It was late when he got home and stumbled into the kid’s room, unbuckling his belt.

A growl from the corner stopped him in his tracks. There, a pair of eyes burned with purple fire.

The dog was waiting for him.

Flash Fiction: “Hidden Fees”

Another Terribleminds Flash Fiction Challenge entry…this time the theme was “The Sub-Genre Tango, Part II”Choose any two sub-genres from Southern Gothic, Cyberpunk, Sword & Sorcery, Femslash, Black Comedy, or Picaresque. Mix well and serve chilled.

And thus I present my 720-word Picaresque Cyberpunk adventure.

Hidden Fees

            The cube joint’s tiny lobby smelled like sour sweat and ozone. Still, it was better than the reek of the alley outside.

The proprietor looked up from his bank of vidscreens, squinting at him through grime-covered plexi. Cam watched his piggish face closely for any sign of recognition, tightening his grip on the magshocker in his pocket in case the purge bots came swarming from their hidden alcoves in the walls.

He knew he was still on the global ban list. It’d only been a month since he’d been caught using custom hardware in one of the fancy topside cube houses. But to his relief, the door buzzed open. Pigface was either too brain-burnt to recognize him or he didn’t care, which was exactly what Cam had been counting on.

The tang of ozone was stronger inside the big darkened room. The dull roar of countless exhaust fans filled the air, and the metal floor hummed with the power of the xenoservers beneath.

He walked down the nearest row of cubes, each with an amber light on the door, until he found one with a green vacancy light. A flash from his spoofed cred disk opened it, and he hurried in and shut the door behind him.

Unrolling his homebrew sensor cap, he placed it on his shaven head and connected it to the modbox on his belt. After the box’s sync indicator lit up, he pulled down the cube’s neural interface helm snugly over the cap and strapped it on.

He took a deep, focusing breath and spoke the init command: “Enter game.”

The cube walls flared to life, each displaying a giant “3…2…1…” countdown, then an intense white light blinded him. There was the usual momentary dizziness, and when he could see again he was inside the ‘Scape.

An engineered wave of euphoria washed over him. It was easy to see how people became hopelessly addicted to the UltraScape. Hell, some people stayed plugged in all the time–in their own personal cube at home, complete with automatic nourishment and waste removal modules. Costs about as much as a Moon condo.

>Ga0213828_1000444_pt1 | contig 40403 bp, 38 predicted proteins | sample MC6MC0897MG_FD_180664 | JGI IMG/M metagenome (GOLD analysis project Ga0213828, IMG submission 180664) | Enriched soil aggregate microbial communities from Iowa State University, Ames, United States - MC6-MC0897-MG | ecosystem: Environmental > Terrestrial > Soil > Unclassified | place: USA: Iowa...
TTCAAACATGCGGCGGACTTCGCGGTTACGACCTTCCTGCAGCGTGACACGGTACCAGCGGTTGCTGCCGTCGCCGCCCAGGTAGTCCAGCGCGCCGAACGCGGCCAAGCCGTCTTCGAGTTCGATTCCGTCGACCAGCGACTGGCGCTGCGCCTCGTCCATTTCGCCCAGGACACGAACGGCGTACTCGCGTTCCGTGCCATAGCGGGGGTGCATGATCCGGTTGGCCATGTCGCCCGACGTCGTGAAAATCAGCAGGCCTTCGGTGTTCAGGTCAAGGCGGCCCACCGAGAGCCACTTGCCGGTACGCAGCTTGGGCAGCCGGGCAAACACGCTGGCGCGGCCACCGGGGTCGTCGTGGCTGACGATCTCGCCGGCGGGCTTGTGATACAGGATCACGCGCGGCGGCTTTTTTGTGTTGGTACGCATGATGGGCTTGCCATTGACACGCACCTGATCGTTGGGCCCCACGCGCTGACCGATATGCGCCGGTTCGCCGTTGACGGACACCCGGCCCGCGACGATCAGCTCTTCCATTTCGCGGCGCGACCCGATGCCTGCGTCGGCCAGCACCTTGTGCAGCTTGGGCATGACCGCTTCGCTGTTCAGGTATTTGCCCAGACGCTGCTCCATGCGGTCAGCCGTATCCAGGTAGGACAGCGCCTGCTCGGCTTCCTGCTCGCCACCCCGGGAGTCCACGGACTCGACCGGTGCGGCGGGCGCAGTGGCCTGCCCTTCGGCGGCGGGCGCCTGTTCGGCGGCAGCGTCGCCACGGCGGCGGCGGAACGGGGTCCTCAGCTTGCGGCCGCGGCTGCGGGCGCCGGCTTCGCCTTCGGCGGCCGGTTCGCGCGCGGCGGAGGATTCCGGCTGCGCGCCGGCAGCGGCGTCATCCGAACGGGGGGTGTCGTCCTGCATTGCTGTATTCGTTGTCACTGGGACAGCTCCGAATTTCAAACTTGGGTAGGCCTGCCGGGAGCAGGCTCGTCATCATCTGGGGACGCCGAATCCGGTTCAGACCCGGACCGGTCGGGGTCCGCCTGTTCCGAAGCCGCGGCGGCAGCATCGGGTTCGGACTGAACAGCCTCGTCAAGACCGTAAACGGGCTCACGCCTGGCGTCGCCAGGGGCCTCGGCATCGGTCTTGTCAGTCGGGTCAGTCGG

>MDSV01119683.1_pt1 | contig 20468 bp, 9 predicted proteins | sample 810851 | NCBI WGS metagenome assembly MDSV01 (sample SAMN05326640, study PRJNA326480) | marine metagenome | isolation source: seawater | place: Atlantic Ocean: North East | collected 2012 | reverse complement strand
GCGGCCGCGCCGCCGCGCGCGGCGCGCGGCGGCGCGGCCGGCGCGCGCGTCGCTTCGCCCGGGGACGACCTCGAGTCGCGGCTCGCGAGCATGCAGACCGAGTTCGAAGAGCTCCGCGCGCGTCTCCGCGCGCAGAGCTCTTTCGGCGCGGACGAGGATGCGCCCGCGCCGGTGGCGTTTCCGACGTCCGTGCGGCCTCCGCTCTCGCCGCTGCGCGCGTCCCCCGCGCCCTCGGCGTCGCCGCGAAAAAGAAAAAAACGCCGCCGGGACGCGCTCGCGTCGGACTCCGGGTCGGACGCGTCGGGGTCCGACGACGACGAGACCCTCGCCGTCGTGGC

As if this blatant, manufactured addiction to an artificial fantasy universe wasn’t bad enough, now the megacorps were starting to insert subconscious thoughts designed to influence users when they were “outside the cube”–subliminal programming to tell you what to buy, who to vote for, which wars to support, how to think. Of course they denied it, denouncing any accusations as pure conspiracy theory. But Cam knew the truth, and he was going to prove it.

The question was: When he did, would anyone really give a shit? Or would it just be accepted as the cost of Heaven on Earth?

He warped to an admin layer and located the datacloud he’d been scouring for the last month. A quick download filled his modbox with enough raw data to keep him busy decoding for a week. Hopefully this chunk would have something useful in it. Or at least something entertaining, like that preferences file he found last week for the Mayor’s pleasure layer.

As soon as the download completed, he deleted the logs and disconnected. Best not to dally since his modbox could only partially mask his location. If they really wanted to, they could still narrow down the access breach to within a few blocks.

In the lobby on the way out, he stopped cold. The blue strobes of the security bots outside flashed in the narrow windows near the ceiling. How the hell could they have found him so quickly?

He pulled the magshocker from his pocket and turned towards Piggy’s plexibooth, but found it empty.

Suddenly the metal wall behind him screeched open. He whirled around, ready to face a purge bot, and saw Pigface standing there instead.

“This way!” he wheezed, beckoning Cam with a spastic wave of his hand.

Cam hesitated. “Why would you–“

“No time! Let’s just say we’ve been watching you, and we want you to join us.”

“And who is ‘us’, exactly?”

Pigface’s eyes bulged, and he looked as if he may explode. “Look, I’ll explain later. Right now we have to go!”

Cam weighed his options. Face the army of bots outside, or trust Pigface.

He stepped into the corridor and the door slammed shut behind him.

Flash Fiction: “Show of Force”

This is for the “Must Love Guns” (aka “Gun Porn”) FF Challenge this week over at the always awesome

Show of Force

            Drake stumbled through the storm sewer, one arm shielding his face from the stench and the other clamped tight against his ribs.

The fight-or-flight burst of adrenaline was wearing off now.

You are one lucky bastard. He would’ve laughed, but he knew it would hurt like hell.

The bullets had gone clean through his left side without hitting anything vital. Probably Teflon-coated rounds–great for piercing body armor, but at close range they had a tendency to perforate without causing a lot of damage.

Unfortunately, his two guards hadn’t been so lucky. The very first shot took off the top half of Thorpe’s head. Chew had at least gotten off a short burst of return fire from his 9mm MAC-10 before being hit in the neck and chest.